DuPage Among America's 50 Healthirst Counties for Kids

The DuPage County Health Department is proud to announce that DuPage County is ranked among “America’s 50 Healthiest Counties for Kids,” as reported by U.S. News and World Report.

DuPage County is the only Illinois county on the list, which highlights communities that are safe and child-friendly. DuPage County is No. 20 on the list with a score of 87.2 out of a possible 100 points.

“America’s 50 Healthiest Counties for Kids” is a new set of rankings by U.S. News that identifies counties that feature, among other child-friendly data, fewer infant deaths, fewer low-birth-rate babies, fewer deaths from injuries, fewer teen births and fewer children in poverty.

“This ranking is a result of the Health Department’s commitment to the healthcare needs of all DuPage County children and families,” said Linda Kurzawa, President of the DuPage County Board of Health. Read more

A Safe Way To Enjoy Fairs and Festivals

The summer is full of fairs and festivals and the DuPage County Health Department offers a few tips that will keep you and your family safe from foodborne illnesses while eating the many types of foods available at these events.

Foodborne illnesses increase during the summer months when people are eating outside so it is important to follow food safety recommendations, especially at fairs and festivals.

Here are some tips before buying food at a festival:

  • Does the vendor have a clean and tidy workstation?
  • Does the vendor have a sink for employees to wash their hands?
  • Do the employees wear gloves or use tongs when handling food?
  • Does the vendor have refrigeration on site for raw ingredients or pre-cooked foods?
  • Has the vendor been inspected? Temporary and mobile vendors, like those at fairs and carnivals, should have a license to sell food and beverages. You can check with the DuPage County Health Department to see if the vendors are licensed and if a food inspection has been completed. Read more

June is Men’s Health Month

The DuPage County Health Department reminds men that just a few lifestyle changes will result in a healthier and longer life.

Statistics show that men die earlier than women, but more than half of these early deaths can be prevented.  The Health Department recommends these changes

  • Eat more fruits and vegetables.
  • Keep serving sizes in check; watch your intake of salt, fat and empty calories.
  • Get enough sleep.
  • Protect yourself from injuries at work, home or play.
  • Get at least 30 minutes of physical activity most days.
  •  Quit smoking.
  • If you drink, do so in moderation. Read more

Opportunity for Health Care Providers to Learn About Preventing Childhood Obesity

Healthcare providers are invited to learn more about preventing and treating childhood obesity on April 11, 2013, from 7 a.m. to 10 a.m. at Hotel Arista in Naperville.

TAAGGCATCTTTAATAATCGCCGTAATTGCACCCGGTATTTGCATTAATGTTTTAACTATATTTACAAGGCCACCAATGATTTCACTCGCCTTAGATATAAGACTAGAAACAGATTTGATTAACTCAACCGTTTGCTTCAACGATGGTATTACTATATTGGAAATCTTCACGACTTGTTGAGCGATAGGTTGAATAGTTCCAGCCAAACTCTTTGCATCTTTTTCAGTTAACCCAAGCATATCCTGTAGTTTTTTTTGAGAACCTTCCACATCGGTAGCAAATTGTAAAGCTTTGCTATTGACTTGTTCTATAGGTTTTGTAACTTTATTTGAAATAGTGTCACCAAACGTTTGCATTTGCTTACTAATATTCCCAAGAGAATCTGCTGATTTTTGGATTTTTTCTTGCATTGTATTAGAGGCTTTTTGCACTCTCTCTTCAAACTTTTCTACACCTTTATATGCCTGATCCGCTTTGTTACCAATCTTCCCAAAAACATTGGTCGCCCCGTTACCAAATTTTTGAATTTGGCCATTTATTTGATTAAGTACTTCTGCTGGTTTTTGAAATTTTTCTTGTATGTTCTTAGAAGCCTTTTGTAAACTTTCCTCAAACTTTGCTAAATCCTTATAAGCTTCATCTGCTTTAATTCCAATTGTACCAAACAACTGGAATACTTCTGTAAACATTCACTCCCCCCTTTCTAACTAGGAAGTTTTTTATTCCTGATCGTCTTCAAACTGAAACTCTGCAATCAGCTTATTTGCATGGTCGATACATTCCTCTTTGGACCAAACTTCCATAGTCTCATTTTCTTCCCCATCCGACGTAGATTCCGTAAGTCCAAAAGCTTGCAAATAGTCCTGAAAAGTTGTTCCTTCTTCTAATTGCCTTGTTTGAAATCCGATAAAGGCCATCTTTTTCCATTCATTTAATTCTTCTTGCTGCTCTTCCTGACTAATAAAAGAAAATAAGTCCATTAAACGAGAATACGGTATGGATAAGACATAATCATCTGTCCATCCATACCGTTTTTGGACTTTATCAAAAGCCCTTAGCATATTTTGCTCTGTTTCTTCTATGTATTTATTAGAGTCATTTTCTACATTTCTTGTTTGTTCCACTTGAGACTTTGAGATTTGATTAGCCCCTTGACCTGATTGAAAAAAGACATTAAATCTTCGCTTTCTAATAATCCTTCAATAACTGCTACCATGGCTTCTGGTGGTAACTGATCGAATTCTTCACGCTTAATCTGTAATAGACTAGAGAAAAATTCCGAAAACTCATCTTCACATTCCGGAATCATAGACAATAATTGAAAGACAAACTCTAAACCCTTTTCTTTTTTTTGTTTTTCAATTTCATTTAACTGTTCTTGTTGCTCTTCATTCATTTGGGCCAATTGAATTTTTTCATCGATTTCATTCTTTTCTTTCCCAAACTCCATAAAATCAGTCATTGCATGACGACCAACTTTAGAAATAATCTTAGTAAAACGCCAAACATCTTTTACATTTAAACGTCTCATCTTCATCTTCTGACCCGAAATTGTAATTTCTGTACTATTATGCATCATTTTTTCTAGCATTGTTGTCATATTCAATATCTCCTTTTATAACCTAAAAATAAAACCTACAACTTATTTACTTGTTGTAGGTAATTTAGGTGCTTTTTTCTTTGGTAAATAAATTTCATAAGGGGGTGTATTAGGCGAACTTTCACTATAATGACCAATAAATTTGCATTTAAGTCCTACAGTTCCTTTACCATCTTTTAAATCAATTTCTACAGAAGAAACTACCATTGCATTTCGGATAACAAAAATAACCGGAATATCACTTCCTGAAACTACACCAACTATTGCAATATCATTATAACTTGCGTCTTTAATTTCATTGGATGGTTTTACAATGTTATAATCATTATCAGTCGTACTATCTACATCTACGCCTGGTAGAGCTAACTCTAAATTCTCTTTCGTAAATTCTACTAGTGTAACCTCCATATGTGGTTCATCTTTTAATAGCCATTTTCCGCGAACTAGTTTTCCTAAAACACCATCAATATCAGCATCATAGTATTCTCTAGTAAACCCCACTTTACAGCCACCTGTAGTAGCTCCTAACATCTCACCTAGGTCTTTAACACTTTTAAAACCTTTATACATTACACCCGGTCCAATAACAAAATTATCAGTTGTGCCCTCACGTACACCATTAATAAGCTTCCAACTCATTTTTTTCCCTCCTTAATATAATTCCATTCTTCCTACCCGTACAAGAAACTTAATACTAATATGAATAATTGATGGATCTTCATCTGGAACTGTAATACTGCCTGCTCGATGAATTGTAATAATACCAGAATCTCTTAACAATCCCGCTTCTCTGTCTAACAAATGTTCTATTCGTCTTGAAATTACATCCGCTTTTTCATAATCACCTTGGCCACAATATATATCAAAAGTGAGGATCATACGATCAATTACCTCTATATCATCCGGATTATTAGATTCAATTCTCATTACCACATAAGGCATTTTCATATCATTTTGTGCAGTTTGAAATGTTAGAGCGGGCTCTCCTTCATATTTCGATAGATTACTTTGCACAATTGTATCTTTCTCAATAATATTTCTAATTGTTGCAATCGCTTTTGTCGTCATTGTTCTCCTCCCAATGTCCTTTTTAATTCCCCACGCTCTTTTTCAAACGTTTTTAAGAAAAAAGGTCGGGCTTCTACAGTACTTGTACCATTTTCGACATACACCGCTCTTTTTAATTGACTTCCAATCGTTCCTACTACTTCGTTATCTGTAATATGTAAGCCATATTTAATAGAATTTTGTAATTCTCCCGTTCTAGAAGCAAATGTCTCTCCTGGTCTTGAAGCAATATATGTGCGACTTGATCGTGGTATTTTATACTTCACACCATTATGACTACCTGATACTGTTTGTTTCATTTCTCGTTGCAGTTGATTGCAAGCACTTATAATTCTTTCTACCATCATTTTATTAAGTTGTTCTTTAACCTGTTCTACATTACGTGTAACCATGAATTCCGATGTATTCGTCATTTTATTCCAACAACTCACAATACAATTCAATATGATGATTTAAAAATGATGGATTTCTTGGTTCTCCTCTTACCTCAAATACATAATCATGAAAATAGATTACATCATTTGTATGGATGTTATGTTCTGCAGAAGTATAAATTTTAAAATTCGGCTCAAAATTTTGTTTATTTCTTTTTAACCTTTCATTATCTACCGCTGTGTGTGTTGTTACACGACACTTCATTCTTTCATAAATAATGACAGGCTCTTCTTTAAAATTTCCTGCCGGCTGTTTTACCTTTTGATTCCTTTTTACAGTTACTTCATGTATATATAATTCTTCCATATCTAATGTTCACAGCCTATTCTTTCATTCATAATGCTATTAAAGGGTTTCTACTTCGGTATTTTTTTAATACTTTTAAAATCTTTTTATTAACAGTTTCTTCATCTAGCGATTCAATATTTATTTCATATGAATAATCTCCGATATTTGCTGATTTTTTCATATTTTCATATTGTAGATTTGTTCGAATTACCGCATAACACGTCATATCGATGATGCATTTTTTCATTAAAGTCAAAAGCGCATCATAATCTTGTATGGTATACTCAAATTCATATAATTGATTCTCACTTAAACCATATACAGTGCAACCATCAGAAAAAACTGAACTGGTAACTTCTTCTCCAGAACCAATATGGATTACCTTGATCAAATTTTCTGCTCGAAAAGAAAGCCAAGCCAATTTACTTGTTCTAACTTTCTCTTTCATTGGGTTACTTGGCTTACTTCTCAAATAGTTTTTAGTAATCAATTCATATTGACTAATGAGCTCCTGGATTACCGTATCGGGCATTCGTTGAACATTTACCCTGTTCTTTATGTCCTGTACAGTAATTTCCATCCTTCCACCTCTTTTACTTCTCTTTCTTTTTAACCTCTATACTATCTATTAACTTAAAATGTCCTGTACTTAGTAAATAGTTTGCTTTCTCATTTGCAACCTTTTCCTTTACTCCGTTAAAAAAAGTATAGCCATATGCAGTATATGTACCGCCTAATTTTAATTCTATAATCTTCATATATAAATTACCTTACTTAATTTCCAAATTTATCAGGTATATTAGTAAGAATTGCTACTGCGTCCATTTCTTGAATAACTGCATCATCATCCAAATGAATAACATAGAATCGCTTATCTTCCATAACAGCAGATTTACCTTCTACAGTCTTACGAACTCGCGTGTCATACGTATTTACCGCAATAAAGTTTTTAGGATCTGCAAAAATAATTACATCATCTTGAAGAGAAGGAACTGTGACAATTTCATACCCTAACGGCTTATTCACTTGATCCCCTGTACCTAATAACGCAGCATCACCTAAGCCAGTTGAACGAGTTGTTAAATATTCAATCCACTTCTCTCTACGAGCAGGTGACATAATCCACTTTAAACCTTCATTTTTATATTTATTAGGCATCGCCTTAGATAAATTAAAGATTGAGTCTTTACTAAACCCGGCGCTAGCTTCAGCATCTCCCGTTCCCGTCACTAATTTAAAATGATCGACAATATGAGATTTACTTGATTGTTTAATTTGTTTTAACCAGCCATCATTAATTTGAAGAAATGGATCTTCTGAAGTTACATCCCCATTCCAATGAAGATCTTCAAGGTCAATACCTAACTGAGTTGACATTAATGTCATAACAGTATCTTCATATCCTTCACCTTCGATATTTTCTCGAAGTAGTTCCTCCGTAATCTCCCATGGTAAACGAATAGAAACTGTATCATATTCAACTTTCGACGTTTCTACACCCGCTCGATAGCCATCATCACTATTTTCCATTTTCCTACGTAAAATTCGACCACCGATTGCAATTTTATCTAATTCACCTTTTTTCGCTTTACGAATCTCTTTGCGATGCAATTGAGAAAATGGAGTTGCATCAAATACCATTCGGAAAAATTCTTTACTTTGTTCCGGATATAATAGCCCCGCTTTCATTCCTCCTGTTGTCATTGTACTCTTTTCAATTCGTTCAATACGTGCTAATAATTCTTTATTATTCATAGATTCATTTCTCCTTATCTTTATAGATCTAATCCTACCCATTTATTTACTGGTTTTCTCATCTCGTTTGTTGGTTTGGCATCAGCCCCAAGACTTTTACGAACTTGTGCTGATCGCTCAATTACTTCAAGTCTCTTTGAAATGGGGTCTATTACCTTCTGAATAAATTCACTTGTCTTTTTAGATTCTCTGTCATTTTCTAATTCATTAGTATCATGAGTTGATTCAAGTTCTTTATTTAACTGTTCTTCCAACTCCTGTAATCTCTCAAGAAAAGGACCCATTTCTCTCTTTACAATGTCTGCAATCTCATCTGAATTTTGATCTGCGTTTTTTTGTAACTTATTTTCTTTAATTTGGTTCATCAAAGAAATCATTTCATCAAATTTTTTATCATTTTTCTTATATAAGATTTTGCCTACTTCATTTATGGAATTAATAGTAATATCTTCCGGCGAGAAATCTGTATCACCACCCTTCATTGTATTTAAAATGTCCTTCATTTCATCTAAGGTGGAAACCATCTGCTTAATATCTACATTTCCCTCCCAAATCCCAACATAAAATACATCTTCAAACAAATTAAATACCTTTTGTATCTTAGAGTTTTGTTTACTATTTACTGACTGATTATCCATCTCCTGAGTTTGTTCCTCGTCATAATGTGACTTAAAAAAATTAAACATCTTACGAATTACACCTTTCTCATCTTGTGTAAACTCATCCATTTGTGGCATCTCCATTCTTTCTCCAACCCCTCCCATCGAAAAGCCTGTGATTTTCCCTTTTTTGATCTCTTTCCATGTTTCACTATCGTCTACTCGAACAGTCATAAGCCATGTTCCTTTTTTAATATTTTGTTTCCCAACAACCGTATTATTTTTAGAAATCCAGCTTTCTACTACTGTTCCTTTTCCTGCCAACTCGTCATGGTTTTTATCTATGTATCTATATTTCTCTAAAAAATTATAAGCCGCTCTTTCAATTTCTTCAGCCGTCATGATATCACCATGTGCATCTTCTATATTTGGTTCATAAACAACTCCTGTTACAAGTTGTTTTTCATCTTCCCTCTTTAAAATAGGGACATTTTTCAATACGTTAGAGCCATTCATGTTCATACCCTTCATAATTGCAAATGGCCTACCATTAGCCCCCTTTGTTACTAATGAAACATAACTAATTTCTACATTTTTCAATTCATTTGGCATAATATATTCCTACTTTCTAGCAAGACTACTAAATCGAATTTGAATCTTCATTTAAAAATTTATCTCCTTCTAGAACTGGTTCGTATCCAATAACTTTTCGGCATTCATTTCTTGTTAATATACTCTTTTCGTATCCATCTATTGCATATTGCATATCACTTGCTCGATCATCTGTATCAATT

The Summit, “Strategies for Pediatric Obesity Prevention and Control,” is free and is intended for healthcare professionals working with children and their families. Continuing Medical Education credits are available. Registration is at 7 a.m. with the program from 7:30 a.m. to 9 a.m. and a local Resources Fair from 9 a.m. to 10 a.m. Read more

Help Support Smart Snacks in Schools

Parents, students, school staff, community partners and others are invited to comment on USDA’s newly proposed rule supporting “Smarter Snacks in Schools.” These new nutrition standards will ensure that schools offer healthier snacks for our children, while limiting less nutritious foods and beverages sold in school vending machines, snack carts, a la carte, and school stores during the school day.

Parents and schools can and should work together to make certain children are eating healthfully. Many children consume up to half their daily calories at school, and most are eating a snack. Let’s make sure our children are eating healthy options!

The proposed rule:

    Promotes snack foods with whole grains, low-fat/fat-free dairy, fruits, vegetables or protein as the main ingredient. Read more

Good Habits Are the Foundation to Good Health

WaiLana.com shared this healthy tip:

Good health is like growing a garden—we must actively cultivate it. You can’t just throw a bunch of seeds out the back door and expect a garden to appear. Healthy plants require good soil, sunlight, water, and weeding. If you neglect these basic principles for even a couple of days, your once perky plants will be drooping on the dirt.

Likewise, we can’t neglect the body’s basic requirements and expect to stay healthy. Cultivating good health requires proper nutrition, hydration, exercise, and rest. While the signs of neglect may not show up overnight, failing to establish good habits will catch up with us sooner or later. So if you’re feeling lethargic, irritable, or see other symptoms creeping up, it’s time to get back to the basics.